Transnational Business

1st Edition

Galen Spencer Hull

Published January 1, 1999
Reference - 190 Pages
ISBN 9780815332046 - CAT# RT7786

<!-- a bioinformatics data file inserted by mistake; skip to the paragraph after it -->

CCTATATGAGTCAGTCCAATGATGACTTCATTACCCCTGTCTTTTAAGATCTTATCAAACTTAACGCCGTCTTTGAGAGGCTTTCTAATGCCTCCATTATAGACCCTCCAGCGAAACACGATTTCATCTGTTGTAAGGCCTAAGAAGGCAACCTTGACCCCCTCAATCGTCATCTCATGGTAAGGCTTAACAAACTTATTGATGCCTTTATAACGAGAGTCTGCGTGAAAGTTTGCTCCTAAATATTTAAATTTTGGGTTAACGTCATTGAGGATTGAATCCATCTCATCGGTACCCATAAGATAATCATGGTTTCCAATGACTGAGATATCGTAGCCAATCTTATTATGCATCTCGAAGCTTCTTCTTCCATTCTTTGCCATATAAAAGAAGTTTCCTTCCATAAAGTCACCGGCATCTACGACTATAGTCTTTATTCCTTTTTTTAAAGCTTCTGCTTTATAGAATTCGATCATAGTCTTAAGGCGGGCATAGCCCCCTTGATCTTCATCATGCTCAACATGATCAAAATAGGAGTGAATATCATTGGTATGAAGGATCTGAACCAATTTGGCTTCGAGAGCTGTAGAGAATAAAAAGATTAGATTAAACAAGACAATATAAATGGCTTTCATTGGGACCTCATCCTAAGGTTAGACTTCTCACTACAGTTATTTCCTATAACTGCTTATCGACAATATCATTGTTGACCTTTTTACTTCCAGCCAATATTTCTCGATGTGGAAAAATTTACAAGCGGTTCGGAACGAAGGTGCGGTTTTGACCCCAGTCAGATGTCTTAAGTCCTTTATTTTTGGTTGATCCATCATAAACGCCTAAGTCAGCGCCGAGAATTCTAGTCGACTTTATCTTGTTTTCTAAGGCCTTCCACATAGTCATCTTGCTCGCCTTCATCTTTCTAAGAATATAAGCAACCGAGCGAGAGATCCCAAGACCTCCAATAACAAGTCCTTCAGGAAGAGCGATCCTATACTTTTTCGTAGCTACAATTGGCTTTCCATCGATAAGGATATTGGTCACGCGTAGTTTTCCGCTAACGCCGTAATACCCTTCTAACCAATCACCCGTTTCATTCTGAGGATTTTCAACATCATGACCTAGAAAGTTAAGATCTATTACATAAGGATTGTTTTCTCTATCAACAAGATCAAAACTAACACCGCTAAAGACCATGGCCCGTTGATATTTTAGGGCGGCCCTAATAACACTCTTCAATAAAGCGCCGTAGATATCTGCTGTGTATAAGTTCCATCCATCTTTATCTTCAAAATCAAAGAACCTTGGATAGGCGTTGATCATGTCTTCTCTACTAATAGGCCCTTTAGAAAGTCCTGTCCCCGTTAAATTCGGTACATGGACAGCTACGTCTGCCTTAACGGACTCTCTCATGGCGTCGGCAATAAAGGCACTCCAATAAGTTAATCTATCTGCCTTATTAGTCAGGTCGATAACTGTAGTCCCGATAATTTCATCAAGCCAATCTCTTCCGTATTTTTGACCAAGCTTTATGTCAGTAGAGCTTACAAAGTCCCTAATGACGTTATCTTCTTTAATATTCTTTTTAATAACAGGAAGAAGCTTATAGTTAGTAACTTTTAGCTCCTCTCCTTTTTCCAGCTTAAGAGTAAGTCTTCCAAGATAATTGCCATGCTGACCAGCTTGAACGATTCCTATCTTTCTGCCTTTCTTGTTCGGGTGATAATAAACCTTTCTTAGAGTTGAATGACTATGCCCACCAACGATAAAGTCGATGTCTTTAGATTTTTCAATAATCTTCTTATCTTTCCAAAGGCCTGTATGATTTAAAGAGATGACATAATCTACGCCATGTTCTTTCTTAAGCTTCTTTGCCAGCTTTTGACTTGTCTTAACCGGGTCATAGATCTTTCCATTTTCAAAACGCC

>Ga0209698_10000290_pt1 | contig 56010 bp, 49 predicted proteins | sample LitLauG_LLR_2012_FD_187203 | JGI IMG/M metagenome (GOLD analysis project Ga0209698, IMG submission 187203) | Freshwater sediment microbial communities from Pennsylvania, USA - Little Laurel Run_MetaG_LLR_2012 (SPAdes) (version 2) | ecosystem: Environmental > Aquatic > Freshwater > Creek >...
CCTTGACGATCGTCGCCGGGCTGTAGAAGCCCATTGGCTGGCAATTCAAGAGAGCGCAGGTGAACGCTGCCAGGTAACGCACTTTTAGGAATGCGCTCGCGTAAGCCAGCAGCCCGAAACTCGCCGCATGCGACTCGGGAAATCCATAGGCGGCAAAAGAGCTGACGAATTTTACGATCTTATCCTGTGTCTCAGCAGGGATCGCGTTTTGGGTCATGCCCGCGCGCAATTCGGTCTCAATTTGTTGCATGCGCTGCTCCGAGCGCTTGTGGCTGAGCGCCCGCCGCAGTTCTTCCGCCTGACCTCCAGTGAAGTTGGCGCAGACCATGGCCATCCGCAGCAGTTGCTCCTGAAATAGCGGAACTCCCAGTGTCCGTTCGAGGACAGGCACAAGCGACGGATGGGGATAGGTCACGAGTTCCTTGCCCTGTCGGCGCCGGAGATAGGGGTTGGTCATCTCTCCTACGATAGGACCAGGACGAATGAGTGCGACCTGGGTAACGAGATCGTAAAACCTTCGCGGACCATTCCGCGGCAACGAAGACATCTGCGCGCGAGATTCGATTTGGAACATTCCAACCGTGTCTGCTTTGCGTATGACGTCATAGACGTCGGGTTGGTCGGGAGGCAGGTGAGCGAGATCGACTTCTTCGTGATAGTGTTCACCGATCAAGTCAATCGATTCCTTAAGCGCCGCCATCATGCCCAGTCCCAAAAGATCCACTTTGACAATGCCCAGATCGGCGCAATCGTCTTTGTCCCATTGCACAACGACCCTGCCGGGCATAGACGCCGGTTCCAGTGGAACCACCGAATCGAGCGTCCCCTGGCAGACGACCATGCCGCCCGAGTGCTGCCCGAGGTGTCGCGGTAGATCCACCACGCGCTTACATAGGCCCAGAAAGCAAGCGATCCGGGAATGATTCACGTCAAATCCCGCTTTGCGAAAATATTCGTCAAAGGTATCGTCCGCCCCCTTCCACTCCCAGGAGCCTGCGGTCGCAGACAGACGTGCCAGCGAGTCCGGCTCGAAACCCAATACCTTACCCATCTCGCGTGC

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First Published in 1999.  Small Businesses Trickling Up in Central and Eastern Europe argues that micro-, small, and medium-sized enterprises in selected countries of Central and Eastern Europe (CEE) have been the key to economic growth rather than privatized large-scale enterprises. Small businesses have come to constitute the most dynamic element of growth in the emerging markets of the CEE region in the last decade. In 1989, most of the countries of the region were still under the political and economic domination of the Soviet Union. Since then a process of liberalization has been unleashed in the region to dismantle statist economic policies and replace them with free market policies. This has involved programs of privatization and restructuring of state-owned enterprises, as well as the promotion of policies to enable a private sector to develop. Small businesses are creating thousands of new jobs while large companies are retrenching and downsizing their workforce. In some countries of the region this process is much further along than in others. In each country, however, the small and medium enterprise (SME) sector has developed at a more rapid pace than has the privatization of the large public companies. The privatization of small and medium-sized state-owned enterprises has been rather more successful. With the economic transition there has been a flurry of new enterprises springing up throughout the region, some registered as legal entities but many micro-enterprises often remaining unregistered in the informal sector. Micro-enterprises are increasingly seen as an important element of this SME sector, although they were traditionally treated separately as belonging to the informal sector and a detriment to economic growth.

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